Note: The Internet is a packet-switching network. This means that your email, for example, is broken down into small individual packets which are then sent independently of each other along the many possible routes on the network that connect you to your friend's computer. These packets are then reassembled at the receiver's end to re-create your email. Important! You do not control how data travels through the Internet once you hit the send button.
Now that you're connected, let's discuss what happens when you request to open a particular website and how this site then delivers back to your computer. Numerous protocols and technical standards govern how the Internet and all of its users locate and communicate with each other. The most important of which we will discuss has to do with Internet addressing. Because everyone on the Internet adheres to these, you are able to open webiste.com and send an email from your computer to a friend's mobile phone in another country.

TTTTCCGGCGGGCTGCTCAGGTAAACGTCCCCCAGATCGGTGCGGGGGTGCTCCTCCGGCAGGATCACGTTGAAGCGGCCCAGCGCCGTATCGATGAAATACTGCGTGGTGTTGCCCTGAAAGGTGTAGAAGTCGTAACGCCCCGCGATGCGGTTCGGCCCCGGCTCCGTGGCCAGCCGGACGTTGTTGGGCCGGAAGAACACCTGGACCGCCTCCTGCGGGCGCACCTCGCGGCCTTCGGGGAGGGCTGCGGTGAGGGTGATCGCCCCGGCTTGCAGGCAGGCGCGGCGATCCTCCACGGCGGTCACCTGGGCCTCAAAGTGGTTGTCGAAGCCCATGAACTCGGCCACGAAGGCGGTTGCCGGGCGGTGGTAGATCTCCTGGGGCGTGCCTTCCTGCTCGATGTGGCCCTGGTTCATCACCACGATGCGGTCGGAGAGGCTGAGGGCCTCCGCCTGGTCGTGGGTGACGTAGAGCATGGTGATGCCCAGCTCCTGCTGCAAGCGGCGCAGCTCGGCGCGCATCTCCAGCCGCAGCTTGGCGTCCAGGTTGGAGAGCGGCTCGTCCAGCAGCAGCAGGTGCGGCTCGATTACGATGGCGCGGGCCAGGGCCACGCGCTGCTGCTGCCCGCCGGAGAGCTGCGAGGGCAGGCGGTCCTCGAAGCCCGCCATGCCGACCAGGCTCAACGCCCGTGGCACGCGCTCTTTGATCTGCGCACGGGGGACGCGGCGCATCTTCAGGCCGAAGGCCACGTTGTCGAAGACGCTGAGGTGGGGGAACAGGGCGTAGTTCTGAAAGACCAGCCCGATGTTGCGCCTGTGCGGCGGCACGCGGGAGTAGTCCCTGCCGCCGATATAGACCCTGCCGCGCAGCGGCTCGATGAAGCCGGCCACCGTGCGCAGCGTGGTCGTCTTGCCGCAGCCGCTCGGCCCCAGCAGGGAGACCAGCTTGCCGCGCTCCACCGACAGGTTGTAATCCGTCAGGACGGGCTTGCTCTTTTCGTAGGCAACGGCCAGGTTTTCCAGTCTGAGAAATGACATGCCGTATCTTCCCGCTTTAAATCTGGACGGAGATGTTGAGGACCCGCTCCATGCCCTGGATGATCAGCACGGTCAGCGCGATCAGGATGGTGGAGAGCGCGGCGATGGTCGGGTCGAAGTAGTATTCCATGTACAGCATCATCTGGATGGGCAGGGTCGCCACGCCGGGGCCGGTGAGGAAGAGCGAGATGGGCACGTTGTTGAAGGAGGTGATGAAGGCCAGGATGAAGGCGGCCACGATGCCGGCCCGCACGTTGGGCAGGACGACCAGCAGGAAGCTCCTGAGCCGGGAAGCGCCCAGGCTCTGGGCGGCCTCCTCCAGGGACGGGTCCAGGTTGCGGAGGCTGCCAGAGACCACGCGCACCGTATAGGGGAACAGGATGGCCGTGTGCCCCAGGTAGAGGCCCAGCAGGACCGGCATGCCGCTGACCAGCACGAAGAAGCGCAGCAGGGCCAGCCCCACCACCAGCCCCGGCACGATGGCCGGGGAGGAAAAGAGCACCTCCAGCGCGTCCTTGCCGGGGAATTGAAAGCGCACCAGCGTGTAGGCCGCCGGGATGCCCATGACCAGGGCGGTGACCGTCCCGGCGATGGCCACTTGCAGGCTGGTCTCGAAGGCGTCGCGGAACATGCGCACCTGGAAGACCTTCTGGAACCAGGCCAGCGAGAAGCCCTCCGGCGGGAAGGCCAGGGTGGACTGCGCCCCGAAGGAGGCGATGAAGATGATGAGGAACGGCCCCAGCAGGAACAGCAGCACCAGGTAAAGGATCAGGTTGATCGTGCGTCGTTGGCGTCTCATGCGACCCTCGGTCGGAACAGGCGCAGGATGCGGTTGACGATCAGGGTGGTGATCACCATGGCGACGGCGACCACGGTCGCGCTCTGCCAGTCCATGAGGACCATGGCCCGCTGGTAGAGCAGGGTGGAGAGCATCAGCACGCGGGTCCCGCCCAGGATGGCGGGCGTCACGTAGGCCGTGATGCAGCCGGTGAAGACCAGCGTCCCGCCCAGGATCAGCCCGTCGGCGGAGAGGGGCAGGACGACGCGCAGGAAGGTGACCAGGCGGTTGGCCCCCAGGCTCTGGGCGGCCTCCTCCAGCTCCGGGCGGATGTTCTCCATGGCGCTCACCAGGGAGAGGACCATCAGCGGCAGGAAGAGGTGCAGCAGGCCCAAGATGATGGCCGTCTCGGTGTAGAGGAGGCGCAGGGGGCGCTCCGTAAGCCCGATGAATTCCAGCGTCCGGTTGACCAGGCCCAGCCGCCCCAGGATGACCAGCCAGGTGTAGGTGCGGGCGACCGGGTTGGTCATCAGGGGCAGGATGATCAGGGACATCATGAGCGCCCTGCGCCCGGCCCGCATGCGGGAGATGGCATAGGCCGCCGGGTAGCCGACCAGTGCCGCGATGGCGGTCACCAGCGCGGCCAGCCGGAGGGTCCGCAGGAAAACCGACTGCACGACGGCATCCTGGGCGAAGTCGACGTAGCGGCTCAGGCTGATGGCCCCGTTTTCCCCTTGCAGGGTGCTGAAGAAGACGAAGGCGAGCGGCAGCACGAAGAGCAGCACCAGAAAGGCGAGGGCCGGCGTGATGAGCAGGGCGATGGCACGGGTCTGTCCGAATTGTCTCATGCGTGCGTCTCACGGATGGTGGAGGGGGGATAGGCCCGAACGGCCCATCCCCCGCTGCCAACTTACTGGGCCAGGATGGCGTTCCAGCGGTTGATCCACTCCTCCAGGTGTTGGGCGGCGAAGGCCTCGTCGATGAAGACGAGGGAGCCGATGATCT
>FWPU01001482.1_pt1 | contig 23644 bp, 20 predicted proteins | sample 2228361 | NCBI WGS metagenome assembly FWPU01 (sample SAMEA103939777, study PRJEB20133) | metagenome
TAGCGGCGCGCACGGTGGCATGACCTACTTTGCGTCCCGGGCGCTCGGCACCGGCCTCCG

Internet Protocol (IP) Address
Internet routing is possible because every computer is uniquely identified on the network by what is known as an IP address. These addresses look like 220.127.116.11 and are the building blocks of Internet addressing. Whenever you want to open a website from your computer, the Internet needs to know your IP address and the IP address of the server the website is hosted on, to make the connection. Important! Your IP address is assigned to you by your local ISP or if you are using mobile Internet, by your telecommunications provider. In most countries ISPs are obligated by law to collect and store traffic data (which IP requested a connection to which IP and when) . This is used primarily for identifying user activity on the Internet at a later date and is the main tool in the hands of Internet police.